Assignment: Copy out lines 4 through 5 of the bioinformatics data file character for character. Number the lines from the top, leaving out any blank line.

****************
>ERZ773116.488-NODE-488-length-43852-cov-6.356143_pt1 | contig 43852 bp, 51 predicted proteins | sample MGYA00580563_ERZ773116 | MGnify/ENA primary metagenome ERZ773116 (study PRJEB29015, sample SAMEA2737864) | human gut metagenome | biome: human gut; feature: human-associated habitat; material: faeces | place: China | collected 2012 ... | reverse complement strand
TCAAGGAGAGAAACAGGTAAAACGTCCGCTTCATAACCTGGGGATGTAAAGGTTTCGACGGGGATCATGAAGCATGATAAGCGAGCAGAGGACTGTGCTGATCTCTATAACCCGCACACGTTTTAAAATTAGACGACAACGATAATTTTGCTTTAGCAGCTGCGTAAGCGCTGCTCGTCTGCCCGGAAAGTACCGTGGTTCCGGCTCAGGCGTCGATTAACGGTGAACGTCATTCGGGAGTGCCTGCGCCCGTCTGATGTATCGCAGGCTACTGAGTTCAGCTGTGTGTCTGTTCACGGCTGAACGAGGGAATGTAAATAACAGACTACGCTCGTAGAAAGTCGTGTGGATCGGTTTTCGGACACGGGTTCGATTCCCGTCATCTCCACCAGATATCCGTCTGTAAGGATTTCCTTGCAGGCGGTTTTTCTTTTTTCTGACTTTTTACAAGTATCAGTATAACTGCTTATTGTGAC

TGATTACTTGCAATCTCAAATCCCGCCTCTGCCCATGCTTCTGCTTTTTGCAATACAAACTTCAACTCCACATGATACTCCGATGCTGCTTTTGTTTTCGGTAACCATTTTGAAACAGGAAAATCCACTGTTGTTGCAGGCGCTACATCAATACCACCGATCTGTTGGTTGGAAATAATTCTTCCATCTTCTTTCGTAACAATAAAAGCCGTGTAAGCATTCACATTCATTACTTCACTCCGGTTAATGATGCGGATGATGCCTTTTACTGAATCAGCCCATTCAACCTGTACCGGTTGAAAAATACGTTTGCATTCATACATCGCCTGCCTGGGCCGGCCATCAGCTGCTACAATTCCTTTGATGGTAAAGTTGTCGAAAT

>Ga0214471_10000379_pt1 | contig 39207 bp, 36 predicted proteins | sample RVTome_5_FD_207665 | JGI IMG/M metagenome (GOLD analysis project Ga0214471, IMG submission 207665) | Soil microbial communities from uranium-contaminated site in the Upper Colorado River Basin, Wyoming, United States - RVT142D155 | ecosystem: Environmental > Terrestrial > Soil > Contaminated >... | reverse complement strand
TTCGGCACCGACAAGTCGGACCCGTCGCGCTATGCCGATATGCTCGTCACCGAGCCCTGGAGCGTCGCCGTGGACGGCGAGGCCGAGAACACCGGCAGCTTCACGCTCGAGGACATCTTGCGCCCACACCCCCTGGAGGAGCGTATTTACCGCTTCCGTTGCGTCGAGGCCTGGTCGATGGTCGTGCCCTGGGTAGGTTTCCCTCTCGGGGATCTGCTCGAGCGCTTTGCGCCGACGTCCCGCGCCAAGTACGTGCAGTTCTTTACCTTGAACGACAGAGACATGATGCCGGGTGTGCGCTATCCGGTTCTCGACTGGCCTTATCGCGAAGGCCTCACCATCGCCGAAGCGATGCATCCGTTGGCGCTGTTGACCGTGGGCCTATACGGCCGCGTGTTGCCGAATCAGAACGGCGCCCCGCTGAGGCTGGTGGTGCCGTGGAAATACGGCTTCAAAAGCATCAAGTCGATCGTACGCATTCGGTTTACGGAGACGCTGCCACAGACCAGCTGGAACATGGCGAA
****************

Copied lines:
>Ga0214471_10000379_pt1 | contig 39207 bp, 36 predicted proteins | sample RVTome_5_FD_207665 | JGI IMG/M metagenome (GOLD analysis project Ga0214471, IMG submission 207665) | Soil microbial communities from uranium-contaminated site in the Upper Colorado River Basin, Wyoming, United States - RVT142D155 | ecosystem: Environmental > Terrestrial > Soil > Contaminated >... | reverse complement strand
TTCGGCACCGACAAGTCGGACCCGTCGCGCTATGCCGATATGCTCGTCACCGAGCCCTGGAGCGTCGCCGTGGACGGCGAGGCCGAGAACACCGGCAGCTTCACGCTCGAGGACATCTTGCGCCCACACCCCCTGGAGGAGCGTATTTACCGCTTCCGTTGCGTCGAGGCCTGGTCGATGGTCGTGCCCTGGGTAGGTTTCCCTCTCGGGGATCTGCTCGAGCGCTTTGCGCCGACGTCCCGCGCCAAGTACGTGCAGTTCTTTACCTTGAACGACAGAGACATGATGCCGGGTGTGCGCTATCCGGTTCTCGACTGGCCTTATCGCGAAGGCCTCACCATCGCCGAAGCGATGCATCCGTTGGCGCTGTTGACCGTGGGCCTATACGGCCGCGTGTTGCCGAATCAGAACGGCGCCCCGCTGAGGCTGGTGGTGCCGTGGAAATACGGCTTCAAAAGCATCAAGTCGATCGTACGCATTCGGTTTACGGAGACGCTGCCACAGACCAGCTGGAACATGGCGAA